Imagine being able to grow a liver in a laboratory from cells and tissue for a transplant patient. Or engineering cells to grow into a heart valve to replace one damaged from heart disease. Around the world, start-ups — like Tokyo-based Cyfuse Biomedical — are emerging to develop such breakthroughs in the field of regenerative medicine. It is a market projected to reach $101.3 billion by 2022.

Unlike conventional medicines and treatments, regenerative medicines have the ability to restore or heal the body's own cells or create new body parts from a patient's own cells and tissues, thereby eliminating tissue rejection and the excessively long wait for a donor organ.

This would be a remarkable scientific achievement, considering that in the United States, 118,950 people are registered in the Organ Procurement Transplantation Network. Of these candidates, 22 die each day waiting for a lifesaving organ. The gap between supply and demand continues to widen, and it's a problem many medical experts have called a major health crisis.

Breakthroughs in bioprinting

It may sound like science fiction, but already scientists at Cyfuse have bioprinted blood vessels able to withstand 10 times the pressure of those already in the human body, according to Koji Kuchiishi, co-founder and former CEO.

Bioprinting works like this: Scientists harvest human cells from biopsies or stem cells, then allow them to multiply in a petri dish. The resulting mixture, a sort of biological ink, is fed into a 3-D printer that is programmed to arrange different cell types and materials into a three-dimensional shape. Doctors hope that when placed into the body, these 3-D printed cells will integrate with existing tissue.

While breakthroughs in central nervous system and cardiac treatments remain in the future for now, Cyfuse's Regenova bioprinter is attracting attention from the scientific community. The bioprinter is a robotic system that facilitates the fabrication of 3-D cellular structures by placing cellular spheroids in fine needle arrays according to predesigned 3-D data. Among Cyfuse's goals: to treat spinal injuries and heart failure.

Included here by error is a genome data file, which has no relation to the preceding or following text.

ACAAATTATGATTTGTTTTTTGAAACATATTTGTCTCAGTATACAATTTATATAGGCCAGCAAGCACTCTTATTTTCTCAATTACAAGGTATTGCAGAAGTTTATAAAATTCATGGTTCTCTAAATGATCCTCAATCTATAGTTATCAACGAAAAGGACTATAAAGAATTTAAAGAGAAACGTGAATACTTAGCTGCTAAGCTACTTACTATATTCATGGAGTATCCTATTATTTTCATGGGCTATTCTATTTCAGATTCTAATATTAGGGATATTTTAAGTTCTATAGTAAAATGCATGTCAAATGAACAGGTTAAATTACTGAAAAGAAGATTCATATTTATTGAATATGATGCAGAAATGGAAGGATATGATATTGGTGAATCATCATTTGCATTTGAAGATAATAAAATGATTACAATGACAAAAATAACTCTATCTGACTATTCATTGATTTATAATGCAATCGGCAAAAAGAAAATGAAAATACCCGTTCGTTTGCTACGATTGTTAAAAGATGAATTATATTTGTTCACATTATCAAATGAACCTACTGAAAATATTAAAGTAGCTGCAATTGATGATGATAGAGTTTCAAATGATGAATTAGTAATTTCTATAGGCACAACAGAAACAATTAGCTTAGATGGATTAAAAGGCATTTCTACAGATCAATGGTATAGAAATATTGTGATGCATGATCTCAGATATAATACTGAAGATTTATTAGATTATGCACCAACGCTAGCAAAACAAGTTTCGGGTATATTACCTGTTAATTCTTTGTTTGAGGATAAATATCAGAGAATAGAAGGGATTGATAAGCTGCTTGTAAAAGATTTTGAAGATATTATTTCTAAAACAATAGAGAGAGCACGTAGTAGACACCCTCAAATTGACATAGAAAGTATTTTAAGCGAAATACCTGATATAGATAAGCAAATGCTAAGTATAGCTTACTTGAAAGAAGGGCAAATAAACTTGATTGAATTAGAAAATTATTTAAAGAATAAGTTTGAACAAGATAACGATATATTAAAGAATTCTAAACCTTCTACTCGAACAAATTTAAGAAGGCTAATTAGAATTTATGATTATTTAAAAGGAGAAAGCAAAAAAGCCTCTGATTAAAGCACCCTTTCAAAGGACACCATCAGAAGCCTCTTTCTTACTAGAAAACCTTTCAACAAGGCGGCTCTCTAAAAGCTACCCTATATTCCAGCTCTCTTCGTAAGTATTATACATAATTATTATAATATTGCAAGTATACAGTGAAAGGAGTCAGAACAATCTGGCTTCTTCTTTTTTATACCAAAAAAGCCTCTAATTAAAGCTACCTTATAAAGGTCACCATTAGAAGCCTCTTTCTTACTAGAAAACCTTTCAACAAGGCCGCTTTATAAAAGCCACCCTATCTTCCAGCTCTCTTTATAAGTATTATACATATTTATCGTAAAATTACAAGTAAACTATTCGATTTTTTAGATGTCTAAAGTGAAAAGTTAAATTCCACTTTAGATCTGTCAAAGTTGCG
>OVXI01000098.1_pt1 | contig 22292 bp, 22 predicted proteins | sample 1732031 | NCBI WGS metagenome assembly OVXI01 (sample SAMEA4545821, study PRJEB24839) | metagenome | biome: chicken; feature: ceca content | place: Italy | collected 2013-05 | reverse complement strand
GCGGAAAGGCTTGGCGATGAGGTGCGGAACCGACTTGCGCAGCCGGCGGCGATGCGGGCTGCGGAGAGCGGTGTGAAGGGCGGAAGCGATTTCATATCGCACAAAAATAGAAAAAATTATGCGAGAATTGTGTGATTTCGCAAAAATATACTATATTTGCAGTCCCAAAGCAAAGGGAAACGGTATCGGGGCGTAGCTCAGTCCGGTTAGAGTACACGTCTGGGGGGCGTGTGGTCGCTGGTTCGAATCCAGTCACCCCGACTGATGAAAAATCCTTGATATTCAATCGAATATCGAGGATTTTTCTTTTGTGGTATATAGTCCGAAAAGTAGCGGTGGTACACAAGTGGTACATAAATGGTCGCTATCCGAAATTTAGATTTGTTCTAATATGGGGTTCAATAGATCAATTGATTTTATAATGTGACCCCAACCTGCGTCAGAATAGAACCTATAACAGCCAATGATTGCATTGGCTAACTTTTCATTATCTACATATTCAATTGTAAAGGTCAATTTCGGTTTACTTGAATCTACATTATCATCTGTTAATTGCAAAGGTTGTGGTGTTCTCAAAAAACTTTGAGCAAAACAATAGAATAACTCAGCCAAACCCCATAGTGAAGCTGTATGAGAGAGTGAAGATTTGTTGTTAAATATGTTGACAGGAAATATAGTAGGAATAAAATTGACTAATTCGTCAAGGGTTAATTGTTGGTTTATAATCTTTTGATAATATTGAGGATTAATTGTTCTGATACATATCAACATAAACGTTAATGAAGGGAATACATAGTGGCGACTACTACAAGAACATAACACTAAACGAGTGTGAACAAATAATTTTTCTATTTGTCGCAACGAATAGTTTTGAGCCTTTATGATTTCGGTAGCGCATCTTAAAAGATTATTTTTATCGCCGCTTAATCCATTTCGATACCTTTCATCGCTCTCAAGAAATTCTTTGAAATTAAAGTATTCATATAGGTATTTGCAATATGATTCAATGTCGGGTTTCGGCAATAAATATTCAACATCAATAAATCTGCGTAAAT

This year the company transplanted human neural tissue into the brain of a small animal with positive results. Blood vessels migrated into the transplanted tissue and the graft was healing after a month.

Cyfuse has also started a clinical trial of a cartilage project, transplanting its stem cell construct into damaged articular cartilage that will gradually differentiate into cartilage and bone and regenerate the tissue.

Cyfuse is one of a growing number of tech start-ups trying to get a toehold in the global marketplace. The sector is blossoming due to innovations in stem cell therapy and tissue engineering. North America accounted for nearly 50 percent of revenue share of global market revenues for regenerative medicines in 2016. Europe is second, at US$24 billion, with Germany leading the region.

Japan and South Korea are steadily gaining ground, however. Japan's Ministry of Economy, Trade and Industry forecasts the regenerative medicine market to grow to 1 trillion yen ($9.6 billion) domestically by 2030.

With technological adoption and emphasis on research of these medicines, Asia-Pacific is currently one of the fastest-growing regions for regenerative medicine.